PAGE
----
A8. A variety of methods, aids, or services might be used, depending on the situation, the customer's disability and mode of communication, and other factors. Examples might include:
- Writing notes back and forth to complete a simple transaction with a customer who is deaf
- Hiring an interpreter to complete in-depth or complex transactions with a customer who is deaf and uses sign language
- Providing assistive listening equipment to enable a customer who is hard of hearing to attend a movie, performance, or lecture
- Reading printed materials (e.g. menu items, prices) for a customer who is blind or has low vision
- Providing printed materials in accessible formats such as large print or Braille
- Implementing accessibility features in web sites and telecommunication systems to enable customers to access online ordering and other electronic business applications
Q9. Do all businesses have obligations under Title III of ADA?
A9. If you own, operate, lease, or lease to a business that serves the public, then you are covered by the ADA and have obligations for removing barriers in existing facilities, ensuring compliance with architectural standards in newly constructed or altered facilities, and communicating effectively with people with sensory disabilities such as blindness and deafness. Places of public accommodation include a wide range of businesses, from hotels, restaurants, and theaters to grocery stores, banks, and art galleries. A wide range of private businesses that serve the public are included in the categories, regardless of size. "Bona fide" private membership clubs are exempt, except to the extent that they make their facilities or services available to non-members. Religious entities are broadly exempt, even if they make their facilities or services available to the general public. See below for further details.
|Type of Establishment Examples|
|Place of lodging: hotel, inn, motel (except if less than six rooms for rent and the residence of the owner)|
|Establishment serving food or drink: restaurant, bar|
|Place of exhibition or entertainment: theater, cinema, concert hall, stadium|
|Place of public gathering: auditorium, convention center, lecture hall|
|Sales or rental establishment: bakery, grocery store, clothing store, shopping mall, video rental store|
|Service establishment: bank, lawyer's office, gas station, funeral parlor, laundromat, dry cleaner, barber shop, beauty salon, insurance office, hospital, travel agency, pharmacy, office of health care provider|
|Station used for specified public transportation: bus depot, light rail station|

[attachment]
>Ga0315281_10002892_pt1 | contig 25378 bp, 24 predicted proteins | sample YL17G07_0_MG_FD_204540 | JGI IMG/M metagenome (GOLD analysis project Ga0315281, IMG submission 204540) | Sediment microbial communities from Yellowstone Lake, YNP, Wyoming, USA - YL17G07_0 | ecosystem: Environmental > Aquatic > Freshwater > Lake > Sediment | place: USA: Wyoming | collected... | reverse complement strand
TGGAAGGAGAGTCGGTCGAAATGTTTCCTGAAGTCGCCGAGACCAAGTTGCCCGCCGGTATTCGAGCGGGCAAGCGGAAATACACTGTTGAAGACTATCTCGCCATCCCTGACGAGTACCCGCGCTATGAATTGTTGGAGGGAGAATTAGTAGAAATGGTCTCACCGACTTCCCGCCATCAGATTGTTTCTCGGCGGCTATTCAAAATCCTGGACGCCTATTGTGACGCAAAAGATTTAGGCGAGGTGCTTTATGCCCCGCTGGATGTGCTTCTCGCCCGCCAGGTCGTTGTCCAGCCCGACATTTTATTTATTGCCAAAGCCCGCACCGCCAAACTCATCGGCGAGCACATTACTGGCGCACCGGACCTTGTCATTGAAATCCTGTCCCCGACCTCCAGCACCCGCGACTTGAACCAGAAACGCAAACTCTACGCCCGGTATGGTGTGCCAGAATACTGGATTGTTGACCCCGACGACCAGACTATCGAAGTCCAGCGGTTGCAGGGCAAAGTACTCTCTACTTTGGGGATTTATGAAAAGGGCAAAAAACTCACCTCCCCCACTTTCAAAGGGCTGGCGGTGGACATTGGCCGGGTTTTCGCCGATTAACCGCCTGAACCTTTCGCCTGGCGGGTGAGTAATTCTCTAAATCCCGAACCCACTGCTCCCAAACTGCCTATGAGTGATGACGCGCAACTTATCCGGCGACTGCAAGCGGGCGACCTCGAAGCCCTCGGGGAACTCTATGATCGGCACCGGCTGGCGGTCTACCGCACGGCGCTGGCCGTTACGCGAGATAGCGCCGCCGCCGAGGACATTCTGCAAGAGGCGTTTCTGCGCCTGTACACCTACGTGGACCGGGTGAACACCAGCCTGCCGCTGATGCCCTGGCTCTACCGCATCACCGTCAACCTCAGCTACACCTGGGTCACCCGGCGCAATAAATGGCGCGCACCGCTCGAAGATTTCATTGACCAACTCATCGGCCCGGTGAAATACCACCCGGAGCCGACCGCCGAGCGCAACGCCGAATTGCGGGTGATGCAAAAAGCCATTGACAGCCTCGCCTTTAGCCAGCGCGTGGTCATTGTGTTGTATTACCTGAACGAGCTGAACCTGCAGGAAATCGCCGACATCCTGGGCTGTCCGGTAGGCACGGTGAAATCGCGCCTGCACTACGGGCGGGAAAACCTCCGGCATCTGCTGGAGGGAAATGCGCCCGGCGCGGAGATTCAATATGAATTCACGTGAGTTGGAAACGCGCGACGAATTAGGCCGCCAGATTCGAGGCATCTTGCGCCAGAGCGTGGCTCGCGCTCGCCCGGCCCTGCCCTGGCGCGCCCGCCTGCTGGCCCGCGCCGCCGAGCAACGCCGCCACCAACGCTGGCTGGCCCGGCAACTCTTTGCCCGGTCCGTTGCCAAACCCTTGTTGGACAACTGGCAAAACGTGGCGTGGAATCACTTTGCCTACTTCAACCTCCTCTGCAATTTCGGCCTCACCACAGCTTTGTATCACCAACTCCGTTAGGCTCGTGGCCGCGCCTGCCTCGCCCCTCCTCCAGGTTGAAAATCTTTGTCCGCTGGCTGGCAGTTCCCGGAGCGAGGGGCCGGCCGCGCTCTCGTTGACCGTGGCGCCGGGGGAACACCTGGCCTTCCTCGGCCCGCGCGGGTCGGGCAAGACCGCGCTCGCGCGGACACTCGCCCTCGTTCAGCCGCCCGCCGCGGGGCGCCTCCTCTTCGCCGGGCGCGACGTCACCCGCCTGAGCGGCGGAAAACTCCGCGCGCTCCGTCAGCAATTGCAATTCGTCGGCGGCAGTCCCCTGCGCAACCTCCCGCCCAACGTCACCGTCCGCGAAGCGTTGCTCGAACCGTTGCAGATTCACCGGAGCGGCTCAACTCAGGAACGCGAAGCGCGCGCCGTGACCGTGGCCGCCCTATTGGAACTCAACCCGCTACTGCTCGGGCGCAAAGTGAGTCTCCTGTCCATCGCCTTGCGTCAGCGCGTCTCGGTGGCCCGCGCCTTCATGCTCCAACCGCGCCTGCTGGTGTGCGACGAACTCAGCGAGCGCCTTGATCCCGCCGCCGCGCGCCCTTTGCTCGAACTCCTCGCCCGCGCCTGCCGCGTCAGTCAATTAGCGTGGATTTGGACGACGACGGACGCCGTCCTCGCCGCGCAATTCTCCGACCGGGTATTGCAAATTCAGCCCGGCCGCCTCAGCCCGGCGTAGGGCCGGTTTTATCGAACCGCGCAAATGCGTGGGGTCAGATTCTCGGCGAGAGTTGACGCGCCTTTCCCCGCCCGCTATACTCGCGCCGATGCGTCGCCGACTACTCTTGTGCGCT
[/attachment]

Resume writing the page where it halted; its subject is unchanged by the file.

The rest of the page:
|Place for public display or collection: museum, library, gallery|
|Place of recreation: park, zoo, amusement park|
|Place of education: preschool, nursery, elementary, secondary, undergraduate, or postgraduate private school|
|Social service establishment: shelter, day care center, food bank, senior citizen center, adoption agency|
|Place of exercise and recreation: gymnasium, health club, bowling alley, golf course|
Q10. What are some examples of architectural barriers?
A10. Architectural barriers are physical features that limit or prevent people with disabilities from obtaining the goods or services that are offered.
Common examples include:
- Parking spaces that are too narrow and/or lack an adjacent access aisle for people who use wheelchairs and other mobility devices
- Steps at the entrance of a store or inside the store, where they are necessary to access goods or services
- Round doorknobs or door hardware that is difficult to grasp
- Aisles that are too narrow for a person using a wheelchair, electric scooter, or a walker
- High counters at checkout aisles or where items are available
- Narrow checkout aisles at cash registers
- Fixed tables in eating areas that are too low to accommodate a person using a wheelchair or fixed seats in eating areas that prevent a person using a wheelchair from pulling under the table
Q11. How can I get more information about how to comply with the ADA?
A11. The Mid-Atlantic ADA Center offers a toll-free telephone information service by calling 1-800-949-4232 (V/TTY). The Mid-Atlantic ADA Center will answer your questions and provide you with more detailed information. You may also contact us online.
Additional Resources and Publications
U.S. Department of Justice:
Reaching out to Customers with Disabilities web course: This free, self-paced online course includes ten short modules to address topics such as removing barriers, communicating with customers, policies and procedures, maintaining accessibility, transportation issues, and more.